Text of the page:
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'Anti-graft' fight is hottest online topic

2014-12-26 09:02 China Daily Web Editor: Si Huan

The fight against corruption has become one of the hottest online topics this year in China, according to reports released on Thursday by several cyberspace opinion research centers.

Anti-graft campaigns conducted by disciplinary authorities have been speeded up since the start of the year.

These have triggered widespread public attention and demonstrated the leadership's determination to build an anti-corruption system, according to a report from the Internet Media Reseach Center.

Information on trials involving officials who have been investigated — and their sentences — frequently stirs heated discussion on the Internet, said Hua Qing, deputy director of the center.

Zhu Huaxin, secretary-general of the Department of Public Opinion Monitoring on people. com.cn, said the Central Commission for Discipline Inspection's website has played a key role in pushing the anti-graft issue online.

"The commission has taken the initiative to inspect officials and post related information publicly since its website opened in September 2013," Zhu said.

Zhu and his team select key issues from micro blog platforms, online forums and mainstream media every day.

Major cases involving corrupt officials, such as former energy chief Liu Tienan, drew instant public attention, and news of his sentence went viral online, according to a report by Zhu's team.

Earlier this month, Liu, 60, was sentenced to life imprisonment for bribery by a court in Hebei province.

It found him guilty of receiving bribes worth 35.5 million yuan ($5.8 million) between 2002 and 2012, when he was a department chief and later vice-minister of the National Development and Reform Commission, the nation's top economic planner.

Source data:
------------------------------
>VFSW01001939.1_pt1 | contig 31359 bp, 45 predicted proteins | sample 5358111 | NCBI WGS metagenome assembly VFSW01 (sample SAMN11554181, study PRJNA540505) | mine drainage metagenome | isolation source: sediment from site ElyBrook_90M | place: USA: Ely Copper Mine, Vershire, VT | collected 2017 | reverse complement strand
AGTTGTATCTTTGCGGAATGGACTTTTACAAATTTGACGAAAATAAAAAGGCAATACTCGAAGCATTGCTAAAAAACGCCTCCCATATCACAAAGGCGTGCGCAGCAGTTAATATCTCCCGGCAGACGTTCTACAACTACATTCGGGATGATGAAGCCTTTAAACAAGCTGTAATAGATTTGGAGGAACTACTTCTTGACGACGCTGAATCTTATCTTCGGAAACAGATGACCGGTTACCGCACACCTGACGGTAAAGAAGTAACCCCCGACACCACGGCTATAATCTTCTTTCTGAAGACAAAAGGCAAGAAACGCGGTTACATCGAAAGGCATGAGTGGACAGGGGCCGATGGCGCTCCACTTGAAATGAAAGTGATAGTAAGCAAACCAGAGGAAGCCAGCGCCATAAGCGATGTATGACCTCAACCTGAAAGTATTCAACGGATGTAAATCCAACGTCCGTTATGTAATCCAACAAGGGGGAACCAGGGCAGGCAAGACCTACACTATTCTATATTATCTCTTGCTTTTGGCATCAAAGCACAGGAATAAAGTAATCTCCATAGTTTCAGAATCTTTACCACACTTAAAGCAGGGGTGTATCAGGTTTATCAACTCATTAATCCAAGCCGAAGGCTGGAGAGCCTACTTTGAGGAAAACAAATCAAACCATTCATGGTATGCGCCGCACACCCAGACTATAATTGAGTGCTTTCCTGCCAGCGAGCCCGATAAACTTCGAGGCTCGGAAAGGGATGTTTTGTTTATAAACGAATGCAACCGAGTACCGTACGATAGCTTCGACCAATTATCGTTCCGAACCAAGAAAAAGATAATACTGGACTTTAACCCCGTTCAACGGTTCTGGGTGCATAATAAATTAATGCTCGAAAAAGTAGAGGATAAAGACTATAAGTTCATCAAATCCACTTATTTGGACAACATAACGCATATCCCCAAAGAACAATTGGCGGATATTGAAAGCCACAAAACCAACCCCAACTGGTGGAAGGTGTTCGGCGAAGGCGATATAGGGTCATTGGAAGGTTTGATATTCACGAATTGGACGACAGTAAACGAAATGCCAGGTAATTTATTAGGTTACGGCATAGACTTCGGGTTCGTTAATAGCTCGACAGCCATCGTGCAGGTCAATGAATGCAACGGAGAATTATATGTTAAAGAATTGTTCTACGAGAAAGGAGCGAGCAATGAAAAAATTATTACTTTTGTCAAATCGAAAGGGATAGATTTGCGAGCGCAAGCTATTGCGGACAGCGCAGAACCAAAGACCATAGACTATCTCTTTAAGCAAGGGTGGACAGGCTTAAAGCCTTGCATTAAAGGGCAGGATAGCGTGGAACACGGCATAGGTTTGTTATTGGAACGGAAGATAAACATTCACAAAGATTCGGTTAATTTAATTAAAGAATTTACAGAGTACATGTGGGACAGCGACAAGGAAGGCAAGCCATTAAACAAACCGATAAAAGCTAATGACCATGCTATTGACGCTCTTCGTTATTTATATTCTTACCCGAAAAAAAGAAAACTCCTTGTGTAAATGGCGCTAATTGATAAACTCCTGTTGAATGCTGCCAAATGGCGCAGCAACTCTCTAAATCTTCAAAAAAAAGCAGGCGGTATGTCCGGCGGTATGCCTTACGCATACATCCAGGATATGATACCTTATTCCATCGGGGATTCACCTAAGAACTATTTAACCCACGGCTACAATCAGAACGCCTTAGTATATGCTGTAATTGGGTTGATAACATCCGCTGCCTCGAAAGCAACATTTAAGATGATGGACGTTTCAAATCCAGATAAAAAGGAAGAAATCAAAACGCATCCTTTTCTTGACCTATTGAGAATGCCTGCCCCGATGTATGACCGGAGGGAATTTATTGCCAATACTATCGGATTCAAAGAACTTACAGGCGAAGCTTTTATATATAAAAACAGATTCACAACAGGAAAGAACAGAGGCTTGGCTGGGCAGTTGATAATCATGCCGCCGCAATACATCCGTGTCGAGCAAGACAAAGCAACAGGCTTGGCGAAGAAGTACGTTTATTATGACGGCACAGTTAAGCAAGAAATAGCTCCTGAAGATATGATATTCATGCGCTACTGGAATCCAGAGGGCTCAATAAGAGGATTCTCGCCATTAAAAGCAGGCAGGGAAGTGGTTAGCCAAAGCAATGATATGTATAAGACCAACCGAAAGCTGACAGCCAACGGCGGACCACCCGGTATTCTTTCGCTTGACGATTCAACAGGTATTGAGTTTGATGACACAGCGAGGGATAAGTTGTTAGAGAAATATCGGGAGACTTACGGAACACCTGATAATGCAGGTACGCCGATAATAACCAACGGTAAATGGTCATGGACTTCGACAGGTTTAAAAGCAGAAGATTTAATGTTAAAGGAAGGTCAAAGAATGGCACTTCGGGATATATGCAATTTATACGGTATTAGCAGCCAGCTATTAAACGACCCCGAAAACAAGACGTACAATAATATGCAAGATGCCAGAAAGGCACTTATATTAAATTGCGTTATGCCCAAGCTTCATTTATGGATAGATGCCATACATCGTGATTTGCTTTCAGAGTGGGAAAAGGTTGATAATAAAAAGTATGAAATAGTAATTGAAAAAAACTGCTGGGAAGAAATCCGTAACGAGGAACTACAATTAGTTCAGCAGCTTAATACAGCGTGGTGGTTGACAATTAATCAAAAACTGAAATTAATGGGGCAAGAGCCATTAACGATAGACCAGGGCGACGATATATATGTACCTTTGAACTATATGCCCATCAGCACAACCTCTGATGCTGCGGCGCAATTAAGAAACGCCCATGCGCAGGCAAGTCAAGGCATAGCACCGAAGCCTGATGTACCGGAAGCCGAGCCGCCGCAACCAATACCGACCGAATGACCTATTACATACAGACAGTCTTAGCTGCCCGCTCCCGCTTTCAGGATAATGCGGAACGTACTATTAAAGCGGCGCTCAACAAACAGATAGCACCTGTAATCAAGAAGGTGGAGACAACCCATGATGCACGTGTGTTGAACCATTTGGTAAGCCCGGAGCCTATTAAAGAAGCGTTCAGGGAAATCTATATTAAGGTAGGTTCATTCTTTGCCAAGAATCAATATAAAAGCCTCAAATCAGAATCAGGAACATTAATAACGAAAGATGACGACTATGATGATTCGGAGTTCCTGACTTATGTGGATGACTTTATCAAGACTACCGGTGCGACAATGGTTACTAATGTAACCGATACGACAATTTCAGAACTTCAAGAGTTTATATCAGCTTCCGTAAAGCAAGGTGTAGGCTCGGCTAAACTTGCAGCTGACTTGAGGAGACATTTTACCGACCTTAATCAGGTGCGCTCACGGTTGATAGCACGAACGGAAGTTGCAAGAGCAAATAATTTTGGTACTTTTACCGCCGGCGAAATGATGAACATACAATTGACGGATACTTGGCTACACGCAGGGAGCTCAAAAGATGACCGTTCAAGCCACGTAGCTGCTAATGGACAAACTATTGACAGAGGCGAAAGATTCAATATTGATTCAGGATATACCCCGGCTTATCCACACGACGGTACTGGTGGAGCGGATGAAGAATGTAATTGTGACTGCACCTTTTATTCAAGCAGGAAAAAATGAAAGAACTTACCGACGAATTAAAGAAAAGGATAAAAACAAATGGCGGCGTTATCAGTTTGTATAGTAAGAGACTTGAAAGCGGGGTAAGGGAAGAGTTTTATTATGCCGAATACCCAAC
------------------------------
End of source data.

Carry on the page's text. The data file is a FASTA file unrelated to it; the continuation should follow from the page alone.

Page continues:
After the case of Zhou Yongkang, former top security chief, was exposed on July 30, discussion appeared on 1.33 million micro blogs related to it, the report said.

Li Weining, an analyst at the Internet Information Research Institute at Communication University of China, said the anti-graft campaign and related news were the hottest items online this year.

The institute, which has more than 100 employees and was established in 2008, monitors website homepages, WeChat, micro blogs and smartphone apps every day and then places popular topics on a database.

"We can collect at least 5,000 topics a year, and we'll select and analyze the hotter ones from among them," Li said.

Shen Yang, an analyst and professor at Tsinghua University who specializes in communications, welcomed the government publishing information on anti-graft initiatives, saying that official disclosures can reduce rumors.

"In other words, if we can fight against corruption effectively in reality, online reports or tipoffs will be reduced," Shen said, suggesting that disciplinary authorities handling graft cases verify online reports quickly.

In this way, Internet users will also learn self-discipline in posting online, he added.

Anti-terrorism measures, the rule of law and cybersecurity have also been hot issues this year, sparking heated online discussion.

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